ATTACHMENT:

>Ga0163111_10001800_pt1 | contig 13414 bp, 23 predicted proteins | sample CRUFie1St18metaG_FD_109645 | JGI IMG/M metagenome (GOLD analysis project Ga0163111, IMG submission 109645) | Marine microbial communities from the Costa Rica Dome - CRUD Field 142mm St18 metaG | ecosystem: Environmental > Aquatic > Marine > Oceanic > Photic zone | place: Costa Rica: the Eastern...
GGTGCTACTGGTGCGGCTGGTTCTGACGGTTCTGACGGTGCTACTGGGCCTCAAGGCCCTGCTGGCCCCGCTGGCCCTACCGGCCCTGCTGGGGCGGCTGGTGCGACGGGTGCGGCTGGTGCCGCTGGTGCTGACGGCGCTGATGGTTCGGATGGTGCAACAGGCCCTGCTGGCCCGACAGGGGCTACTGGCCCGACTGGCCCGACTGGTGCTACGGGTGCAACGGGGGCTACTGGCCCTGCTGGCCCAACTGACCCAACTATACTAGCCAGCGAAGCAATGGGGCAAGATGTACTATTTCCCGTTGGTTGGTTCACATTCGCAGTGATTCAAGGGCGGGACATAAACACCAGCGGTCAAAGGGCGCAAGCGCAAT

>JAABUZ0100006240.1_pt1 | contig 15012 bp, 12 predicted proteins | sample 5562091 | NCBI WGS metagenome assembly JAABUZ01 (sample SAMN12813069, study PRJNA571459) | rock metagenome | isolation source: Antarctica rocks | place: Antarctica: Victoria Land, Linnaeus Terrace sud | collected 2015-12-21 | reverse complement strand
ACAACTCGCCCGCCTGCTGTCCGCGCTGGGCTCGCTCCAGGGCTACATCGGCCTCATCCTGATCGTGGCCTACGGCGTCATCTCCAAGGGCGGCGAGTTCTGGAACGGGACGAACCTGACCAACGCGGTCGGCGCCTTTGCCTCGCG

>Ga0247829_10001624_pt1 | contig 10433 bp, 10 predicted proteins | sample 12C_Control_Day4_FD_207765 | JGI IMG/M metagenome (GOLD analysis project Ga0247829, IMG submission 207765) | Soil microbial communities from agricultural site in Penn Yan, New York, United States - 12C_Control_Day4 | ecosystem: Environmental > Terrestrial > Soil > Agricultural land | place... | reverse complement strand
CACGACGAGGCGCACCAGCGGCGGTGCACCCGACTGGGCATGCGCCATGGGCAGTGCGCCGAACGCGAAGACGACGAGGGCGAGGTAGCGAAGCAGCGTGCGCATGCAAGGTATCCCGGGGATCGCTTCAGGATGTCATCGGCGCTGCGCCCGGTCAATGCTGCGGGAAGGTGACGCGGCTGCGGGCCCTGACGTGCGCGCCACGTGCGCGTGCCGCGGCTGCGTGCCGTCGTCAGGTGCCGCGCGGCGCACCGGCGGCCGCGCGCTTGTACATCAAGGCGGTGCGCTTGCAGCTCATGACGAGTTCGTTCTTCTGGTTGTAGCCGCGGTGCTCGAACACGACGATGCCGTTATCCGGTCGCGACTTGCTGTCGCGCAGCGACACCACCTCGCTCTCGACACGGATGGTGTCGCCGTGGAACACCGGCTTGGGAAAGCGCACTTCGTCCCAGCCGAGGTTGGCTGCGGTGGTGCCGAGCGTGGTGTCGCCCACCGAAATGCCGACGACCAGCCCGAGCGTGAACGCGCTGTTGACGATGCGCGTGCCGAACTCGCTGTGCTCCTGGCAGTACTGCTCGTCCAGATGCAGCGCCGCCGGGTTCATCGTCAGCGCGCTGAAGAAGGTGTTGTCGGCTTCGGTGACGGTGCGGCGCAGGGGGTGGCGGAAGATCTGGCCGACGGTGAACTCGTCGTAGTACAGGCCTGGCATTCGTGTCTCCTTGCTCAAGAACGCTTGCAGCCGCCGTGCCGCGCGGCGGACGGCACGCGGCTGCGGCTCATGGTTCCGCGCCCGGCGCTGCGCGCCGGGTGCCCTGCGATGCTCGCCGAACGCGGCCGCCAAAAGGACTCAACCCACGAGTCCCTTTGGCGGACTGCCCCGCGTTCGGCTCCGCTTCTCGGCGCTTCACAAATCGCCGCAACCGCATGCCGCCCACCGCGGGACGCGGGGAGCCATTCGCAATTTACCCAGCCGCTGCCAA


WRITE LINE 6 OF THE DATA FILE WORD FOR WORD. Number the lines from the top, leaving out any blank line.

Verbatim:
CACGACGAGGCGCACCAGCGGCGGTGCACCCGACTGGGCATGCGCCATGGGCAGTGCGCCGAACGCGAAGACGACGAGGGCGAGGTAGCGAAGCAGCGTGCGCATGCAAGGTATCCCGGGGATCGCTTCAGGATGTCATCGGCGCTGCGCCCGGTCAATGCTGCGGGAAGGTGACGCGGCTGCGGGCCCTGACGTGCGCGCCACGTGCGCGTGCCGCGGCTGCGTGCCGTCGTCAGGTGCCGCGCGGCGCACCGGCGGCCGCGCGCTTGTACATCAAGGCGGTGCGCTTGCAGCTCATGACGAGTTCGTTCTTCTGGTTGTAGCCGCGGTGCTCGAACACGACGATGCCGTTATCCGGTCGCGACTTGCTGTCGCGCAGCGACACCACCTCGCTCTCGACACGGATGGTGTCGCCGTGGAACACCGGCTTGGGAAAGCGCACTTCGTCCCAGCCGAGGTTGGCTGCGGTGGTGCCGAGCGTGGTGTCGCCCACCGAAATGCCGACGACCAGCCCGAGCGTGAACGCGCTGTTGACGATGCGCGTGCCGAACTCGCTGTGCTCCTGGCAGTACTGCTCGTCCAGATGCAGCGCCGCCGGGTTCATCGTCAGCGCGCTGAAGAAGGTGTTGTCGGCTTCGGTGACGGTGCGGCGCAGGGGGTGGCGGAAGATCTGGCCGACGGTGAACTCGTCGTAGTACAGGCCTGGCATTCGTGTCTCCTTGCTCAAGAACGCTTGCAGCCGCCGTGCCGCGCGGCGGACGGCACGCGGCTGCGGCTCATGGTTCCGCGCCCGGCGCTGCGCGCCGGGTGCCCTGCGATGCTCGCCGAACGCGGCCGCCAAAAGGACTCAACCCACGAGTCCCTTTGGCGGACTGCCCCGCGTTCGGCTCCGCTTCTCGGCGCTTCACAAATCGCCGCAACCGCATGCCGCCCACCGCGGGACGCGGGGAGCCATTCGCAATTTACCCAGCCGCTGCCAA